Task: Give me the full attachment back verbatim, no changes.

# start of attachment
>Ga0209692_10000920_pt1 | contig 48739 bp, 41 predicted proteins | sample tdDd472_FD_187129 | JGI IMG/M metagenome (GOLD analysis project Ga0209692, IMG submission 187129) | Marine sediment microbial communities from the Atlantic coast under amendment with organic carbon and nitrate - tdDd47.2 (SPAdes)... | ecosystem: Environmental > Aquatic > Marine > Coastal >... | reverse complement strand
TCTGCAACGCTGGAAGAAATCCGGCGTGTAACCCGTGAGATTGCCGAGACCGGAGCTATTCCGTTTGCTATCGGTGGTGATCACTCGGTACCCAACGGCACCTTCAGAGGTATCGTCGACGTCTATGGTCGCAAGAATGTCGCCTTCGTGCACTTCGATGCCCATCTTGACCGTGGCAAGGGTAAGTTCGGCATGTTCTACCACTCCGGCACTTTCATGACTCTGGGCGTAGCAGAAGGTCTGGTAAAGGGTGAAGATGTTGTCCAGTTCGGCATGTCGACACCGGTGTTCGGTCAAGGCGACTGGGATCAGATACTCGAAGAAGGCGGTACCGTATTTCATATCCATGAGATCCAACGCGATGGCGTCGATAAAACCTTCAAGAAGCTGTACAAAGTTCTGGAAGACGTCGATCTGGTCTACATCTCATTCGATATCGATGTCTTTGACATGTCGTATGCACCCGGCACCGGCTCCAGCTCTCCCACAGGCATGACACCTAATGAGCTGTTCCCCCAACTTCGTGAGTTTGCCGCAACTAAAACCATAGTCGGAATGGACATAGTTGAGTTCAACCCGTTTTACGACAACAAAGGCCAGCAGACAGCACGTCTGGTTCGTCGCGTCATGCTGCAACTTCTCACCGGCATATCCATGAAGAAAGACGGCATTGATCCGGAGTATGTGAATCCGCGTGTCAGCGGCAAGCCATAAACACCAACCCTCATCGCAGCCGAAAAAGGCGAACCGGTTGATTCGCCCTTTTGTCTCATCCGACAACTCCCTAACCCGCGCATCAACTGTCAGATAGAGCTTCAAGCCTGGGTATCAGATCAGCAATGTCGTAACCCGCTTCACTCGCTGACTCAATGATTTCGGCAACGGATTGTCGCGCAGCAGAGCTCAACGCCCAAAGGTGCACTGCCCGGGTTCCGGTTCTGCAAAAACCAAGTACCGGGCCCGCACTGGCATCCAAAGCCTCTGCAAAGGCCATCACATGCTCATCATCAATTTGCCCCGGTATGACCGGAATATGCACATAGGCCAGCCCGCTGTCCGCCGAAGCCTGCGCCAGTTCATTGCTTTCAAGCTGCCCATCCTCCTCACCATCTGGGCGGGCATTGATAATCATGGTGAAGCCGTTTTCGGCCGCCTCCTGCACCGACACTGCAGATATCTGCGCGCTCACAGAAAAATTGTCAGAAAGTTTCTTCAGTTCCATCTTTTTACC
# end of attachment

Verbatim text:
>Ga0209692_10000920_pt1 | contig 48739 bp, 41 predicted proteins | sample tdDd472_FD_187129 | JGI IMG/M metagenome (GOLD analysis project Ga0209692, IMG submission 187129) | Marine sediment microbial communities from the Atlantic coast under amendment with organic carbon and nitrate - tdDd47.2 (SPAdes)... | ecosystem: Environmental > Aquatic > Marine > Coastal >... | reverse complement strand
TCTGCAACGCTGGAAGAAATCCGGCGTGTAACCCGTGAGATTGCCGAGACCGGAGCTATTCCGTTTGCTATCGGTGGTGATCACTCGGTACCCAACGGCACCTTCAGAGGTATCGTCGACGTCTATGGTCGCAAGAATGTCGCCTTCGTGCACTTCGATGCCCATCTTGACCGTGGCAAGGGTAAGTTCGGCATGTTCTACCACTCCGGCACTTTCATGACTCTGGGCGTAGCAGAAGGTCTGGTAAAGGGTGAAGATGTTGTCCAGTTCGGCATGTCGACACCGGTGTTCGGTCAAGGCGACTGGGATCAGATACTCGAAGAAGGCGGTACCGTATTTCATATCCATGAGATCCAACGCGATGGCGTCGATAAAACCTTCAAGAAGCTGTACAAAGTTCTGGAAGACGTCGATCTGGTCTACATCTCATTCGATATCGATGTCTTTGACATGTCGTATGCACCCGGCACCGGCTCCAGCTCTCCCACAGGCATGACACCTAATGAGCTGTTCCCCCAACTTCGTGAGTTTGCCGCAACTAAAACCATAGTCGGAATGGACATAGTTGAGTTCAACCCGTTTTACGACAACAAAGGCCAGCAGACAGCACGTCTGGTTCGTCGCGTCATGCTGCAACTTCTCACCGGCATATCCATGAAGAAAGACGGCATTGATCCGGAGTATGTGAATCCGCGTGTCAGCGGCAAGCCATAAACACCAACCCTCATCGCAGCCGAAAAAGGCGAACCGGTTGATTCGCCCTTTTGTCTCATCCGACAACTCCCTAACCCGCGCATCAACTGTCAGATAGAGCTTCAAGCCTGGGTATCAGATCAGCAATGTCGTAACCCGCTTCACTCGCTGACTCAATGATTTCGGCAACGGATTGTCGCGCAGCAGAGCTCAACGCCCAAAGGTGCACTGCCCGGGTTCCGGTTCTGCAAAAACCAAGTACCGGGCCCGCACTGGCATCCAAAGCCTCTGCAAAGGCCATCACATGCTCATCATCAATTTGCCCCGGTATGACCGGAATATGCACATAGGCCAGCCCGCTGTCCGCCGAAGCCTGCGCCAGTTCATTGCTTTCAAGCTGCCCATCCTCCTCACCATCTGGGCGGGCATTGATAATCATGGTGAAGCCGTTTTCGGCCGCCTCCTGCACCGACACTGCAGATATCTGCGCGCTCACAGAAAAATTGTCAGAAAGTTTCTTCAGTTCCATCTTTTTACC